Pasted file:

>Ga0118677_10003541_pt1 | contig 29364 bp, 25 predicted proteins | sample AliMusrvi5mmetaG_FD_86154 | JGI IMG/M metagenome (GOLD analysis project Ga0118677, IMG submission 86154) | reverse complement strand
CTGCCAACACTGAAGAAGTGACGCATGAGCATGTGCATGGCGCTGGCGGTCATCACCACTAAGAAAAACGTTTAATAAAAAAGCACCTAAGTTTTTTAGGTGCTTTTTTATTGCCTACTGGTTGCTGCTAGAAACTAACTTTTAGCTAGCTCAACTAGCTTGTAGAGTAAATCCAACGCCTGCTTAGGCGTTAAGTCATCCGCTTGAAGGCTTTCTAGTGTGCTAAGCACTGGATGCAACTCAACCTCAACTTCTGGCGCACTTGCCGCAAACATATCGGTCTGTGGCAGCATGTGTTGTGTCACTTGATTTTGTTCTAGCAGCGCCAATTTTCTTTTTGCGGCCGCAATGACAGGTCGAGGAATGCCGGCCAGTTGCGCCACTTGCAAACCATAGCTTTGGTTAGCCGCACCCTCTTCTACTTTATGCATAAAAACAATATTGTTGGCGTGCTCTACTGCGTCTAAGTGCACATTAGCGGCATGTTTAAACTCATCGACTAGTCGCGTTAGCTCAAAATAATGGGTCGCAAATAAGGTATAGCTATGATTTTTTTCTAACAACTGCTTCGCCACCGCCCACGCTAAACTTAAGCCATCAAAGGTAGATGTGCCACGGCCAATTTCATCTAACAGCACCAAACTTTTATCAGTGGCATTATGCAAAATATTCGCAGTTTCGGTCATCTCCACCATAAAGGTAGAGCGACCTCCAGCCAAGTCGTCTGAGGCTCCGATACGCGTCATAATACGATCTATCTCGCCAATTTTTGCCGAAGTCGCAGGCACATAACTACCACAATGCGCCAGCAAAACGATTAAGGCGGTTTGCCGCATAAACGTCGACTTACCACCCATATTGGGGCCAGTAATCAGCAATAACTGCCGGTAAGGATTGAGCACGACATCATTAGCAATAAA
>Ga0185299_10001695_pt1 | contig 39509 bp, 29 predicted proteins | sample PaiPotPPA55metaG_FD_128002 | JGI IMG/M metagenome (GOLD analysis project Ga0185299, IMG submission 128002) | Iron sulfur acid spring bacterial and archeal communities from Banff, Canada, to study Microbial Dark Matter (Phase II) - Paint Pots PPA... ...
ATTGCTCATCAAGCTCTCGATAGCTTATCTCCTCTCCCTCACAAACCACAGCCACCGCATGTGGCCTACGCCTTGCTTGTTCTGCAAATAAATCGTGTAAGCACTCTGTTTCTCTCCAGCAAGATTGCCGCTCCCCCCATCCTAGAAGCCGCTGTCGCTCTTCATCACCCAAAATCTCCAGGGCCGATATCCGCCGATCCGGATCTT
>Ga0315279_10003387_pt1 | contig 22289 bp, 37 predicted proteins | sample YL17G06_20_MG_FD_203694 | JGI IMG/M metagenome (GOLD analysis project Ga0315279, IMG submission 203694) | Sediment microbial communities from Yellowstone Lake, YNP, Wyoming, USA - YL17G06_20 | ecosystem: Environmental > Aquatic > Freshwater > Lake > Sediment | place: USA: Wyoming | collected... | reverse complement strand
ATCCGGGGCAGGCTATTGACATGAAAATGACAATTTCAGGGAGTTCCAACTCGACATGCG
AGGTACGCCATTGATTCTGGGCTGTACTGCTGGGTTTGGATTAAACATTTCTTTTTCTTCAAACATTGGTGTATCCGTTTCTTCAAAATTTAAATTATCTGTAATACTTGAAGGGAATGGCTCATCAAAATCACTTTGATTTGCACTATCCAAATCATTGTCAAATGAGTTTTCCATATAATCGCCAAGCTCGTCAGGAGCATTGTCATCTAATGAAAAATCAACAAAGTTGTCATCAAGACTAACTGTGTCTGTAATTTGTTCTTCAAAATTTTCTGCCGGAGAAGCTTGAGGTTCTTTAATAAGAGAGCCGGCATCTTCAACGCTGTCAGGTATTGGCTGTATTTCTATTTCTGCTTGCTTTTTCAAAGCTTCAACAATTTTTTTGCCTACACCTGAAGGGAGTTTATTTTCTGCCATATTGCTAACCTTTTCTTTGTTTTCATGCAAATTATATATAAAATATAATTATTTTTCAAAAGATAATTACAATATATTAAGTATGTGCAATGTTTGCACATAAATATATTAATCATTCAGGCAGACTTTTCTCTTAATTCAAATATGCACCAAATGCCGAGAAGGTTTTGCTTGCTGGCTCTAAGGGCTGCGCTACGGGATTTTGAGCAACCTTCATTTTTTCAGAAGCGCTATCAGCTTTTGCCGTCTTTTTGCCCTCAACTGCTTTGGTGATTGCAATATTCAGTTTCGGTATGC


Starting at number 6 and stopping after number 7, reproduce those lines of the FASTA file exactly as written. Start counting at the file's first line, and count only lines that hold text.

ATCCGGGGCAGGCTATTGACATGAAAATGACAATTTCAGGGAGTTCCAACTCGACATGCG
AGGTACGCCATTGATTCTGGGCTGTACTGCTGGGTTTGGATTAAACATTTCTTTTTCTTCAAACATTGGTGTATCCGTTTCTTCAAAATTTAAATTATCTGTAATACTTGAAGGGAATGGCTCATCAAAATCACTTTGATTTGCACTATCCAAATCATTGTCAAATGAGTTTTCCATATAATCGCCAAGCTCGTCAGGAGCATTGTCATCTAATGAAAAATCAACAAAGTTGTCATCAAGACTAACTGTGTCTGTAATTTGTTCTTCAAAATTTTCTGCCGGAGAAGCTTGAGGTTCTTTAATAAGAGAGCCGGCATCTTCAACGCTGTCAGGTATTGGCTGTATTTCTATTTCTGCTTGCTTTTTCAAAGCTTCAACAATTTTTTTGCCTACACCTGAAGGGAGTTTATTTTCTGCCATATTGCTAACCTTTTCTTTGTTTTCATGCAAATTATATATAAAATATAATTATTTTTCAAAAGATAATTACAATATATTAAGTATGTGCAATGTTTGCACATAAATATATTAATCATTCAGGCAGACTTTTCTCTTAATTCAAATATGCACCAAATGCCGAGAAGGTTTTGCTTGCTGGCTCTAAGGGCTGCGCTACGGGATTTTGAGCAACCTTCATTTTTTCAGAAGCGCTATCAGCTTTTGCCGTCTTTTTGCCCTCAACTGCTTTGGTGATTGCAATATTCAGTTTCGGTATGC